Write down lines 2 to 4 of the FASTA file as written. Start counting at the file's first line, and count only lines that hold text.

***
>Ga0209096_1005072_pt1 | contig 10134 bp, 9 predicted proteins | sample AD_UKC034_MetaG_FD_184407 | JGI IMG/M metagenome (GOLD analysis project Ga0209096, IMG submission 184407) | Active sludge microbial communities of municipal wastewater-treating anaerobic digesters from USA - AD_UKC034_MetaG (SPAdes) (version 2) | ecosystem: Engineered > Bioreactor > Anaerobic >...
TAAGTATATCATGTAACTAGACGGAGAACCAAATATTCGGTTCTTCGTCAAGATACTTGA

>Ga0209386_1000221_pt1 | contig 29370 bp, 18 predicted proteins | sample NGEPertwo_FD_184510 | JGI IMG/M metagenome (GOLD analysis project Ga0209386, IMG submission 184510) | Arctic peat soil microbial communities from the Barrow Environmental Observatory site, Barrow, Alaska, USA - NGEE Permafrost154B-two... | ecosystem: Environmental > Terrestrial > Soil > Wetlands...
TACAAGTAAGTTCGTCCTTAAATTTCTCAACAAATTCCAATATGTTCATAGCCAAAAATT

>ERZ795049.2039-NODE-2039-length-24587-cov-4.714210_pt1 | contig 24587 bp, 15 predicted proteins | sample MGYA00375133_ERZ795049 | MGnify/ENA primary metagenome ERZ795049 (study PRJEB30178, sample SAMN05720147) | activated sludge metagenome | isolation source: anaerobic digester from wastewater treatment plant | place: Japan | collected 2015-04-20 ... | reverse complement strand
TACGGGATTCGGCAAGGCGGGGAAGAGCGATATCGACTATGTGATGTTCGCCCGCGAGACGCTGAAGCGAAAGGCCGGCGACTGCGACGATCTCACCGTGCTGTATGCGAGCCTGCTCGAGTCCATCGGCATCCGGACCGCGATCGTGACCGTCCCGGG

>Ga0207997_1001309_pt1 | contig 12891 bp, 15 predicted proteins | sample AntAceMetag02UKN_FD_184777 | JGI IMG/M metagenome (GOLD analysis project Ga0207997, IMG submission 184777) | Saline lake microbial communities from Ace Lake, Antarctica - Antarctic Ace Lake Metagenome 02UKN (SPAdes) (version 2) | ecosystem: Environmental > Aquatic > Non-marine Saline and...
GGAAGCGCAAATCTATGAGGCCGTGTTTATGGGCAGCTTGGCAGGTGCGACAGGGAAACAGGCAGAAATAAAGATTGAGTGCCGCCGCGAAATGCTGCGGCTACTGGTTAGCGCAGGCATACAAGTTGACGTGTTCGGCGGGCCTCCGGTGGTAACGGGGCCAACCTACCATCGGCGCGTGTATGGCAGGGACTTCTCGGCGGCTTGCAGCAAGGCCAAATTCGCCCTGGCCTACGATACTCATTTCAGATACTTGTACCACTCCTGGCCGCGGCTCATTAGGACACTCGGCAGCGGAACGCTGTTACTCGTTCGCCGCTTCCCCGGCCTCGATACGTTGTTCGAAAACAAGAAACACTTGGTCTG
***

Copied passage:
TAAGTATATCATGTAACTAGACGGAGAACCAAATATTCGGTTCTTCGTCAAGATACTTGA

>Ga0209386_1000221_pt1 | contig 29370 bp, 18 predicted proteins | sample NGEPertwo_FD_184510 | JGI IMG/M metagenome (GOLD analysis project Ga0209386, IMG submission 184510) | Arctic peat soil microbial communities from the Barrow Environmental Observatory site, Barrow, Alaska, USA - NGEE Permafrost154B-two... | ecosystem: Environmental > Terrestrial > Soil > Wetlands...
TACAAGTAAGTTCGTCCTTAAATTTCTCAACAAATTCCAATATGTTCATAGCCAAAAATT